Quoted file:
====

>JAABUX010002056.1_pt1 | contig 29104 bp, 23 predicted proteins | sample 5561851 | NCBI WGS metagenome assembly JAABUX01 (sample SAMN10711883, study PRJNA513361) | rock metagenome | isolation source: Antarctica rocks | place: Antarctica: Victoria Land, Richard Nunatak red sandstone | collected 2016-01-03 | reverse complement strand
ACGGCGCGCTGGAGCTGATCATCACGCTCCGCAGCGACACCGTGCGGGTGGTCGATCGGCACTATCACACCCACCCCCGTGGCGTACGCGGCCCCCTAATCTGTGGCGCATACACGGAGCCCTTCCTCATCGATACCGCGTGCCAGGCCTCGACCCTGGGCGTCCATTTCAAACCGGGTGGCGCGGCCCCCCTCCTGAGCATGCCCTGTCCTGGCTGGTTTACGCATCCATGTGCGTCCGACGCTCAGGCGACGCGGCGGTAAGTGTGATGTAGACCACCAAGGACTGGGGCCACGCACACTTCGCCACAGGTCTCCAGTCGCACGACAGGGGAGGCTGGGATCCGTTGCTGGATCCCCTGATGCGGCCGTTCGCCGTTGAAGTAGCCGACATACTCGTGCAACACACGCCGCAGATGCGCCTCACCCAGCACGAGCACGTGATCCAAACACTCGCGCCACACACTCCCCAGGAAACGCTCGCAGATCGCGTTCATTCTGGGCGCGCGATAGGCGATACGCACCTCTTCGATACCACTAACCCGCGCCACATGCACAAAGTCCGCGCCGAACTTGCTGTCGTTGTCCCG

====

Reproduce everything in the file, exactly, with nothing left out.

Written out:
>JAABUX010002056.1_pt1 | contig 29104 bp, 23 predicted proteins | sample 5561851 | NCBI WGS metagenome assembly JAABUX01 (sample SAMN10711883, study PRJNA513361) | rock metagenome | isolation source: Antarctica rocks | place: Antarctica: Victoria Land, Richard Nunatak red sandstone | collected 2016-01-03 | reverse complement strand
ACGGCGCGCTGGAGCTGATCATCACGCTCCGCAGCGACACCGTGCGGGTGGTCGATCGGCACTATCACACCCACCCCCGTGGCGTACGCGGCCCCCTAATCTGTGGCGCATACACGGAGCCCTTCCTCATCGATACCGCGTGCCAGGCCTCGACCCTGGGCGTCCATTTCAAACCGGGTGGCGCGGCCCCCCTCCTGAGCATGCCCTGTCCTGGCTGGTTTACGCATCCATGTGCGTCCGACGCTCAGGCGACGCGGCGGTAAGTGTGATGTAGACCACCAAGGACTGGGGCCACGCACACTTCGCCACAGGTCTCCAGTCGCACGACAGGGGAGGCTGGGATCCGTTGCTGGATCCCCTGATGCGGCCGTTCGCCGTTGAAGTAGCCGACATACTCGTGCAACACACGCCGCAGATGCGCCTCACCCAGCACGAGCACGTGATCCAAACACTCGCGCCACACACTCCCCAGGAAACGCTCGCAGATCGCGTTCATTCTGGGCGCGCGATAGGCGATACGCACCTCTTCGATACCACTAACCCGCGCCACATGCACAAAGTCCGCGCCGAACTTGCTGTCGTTGTCCCG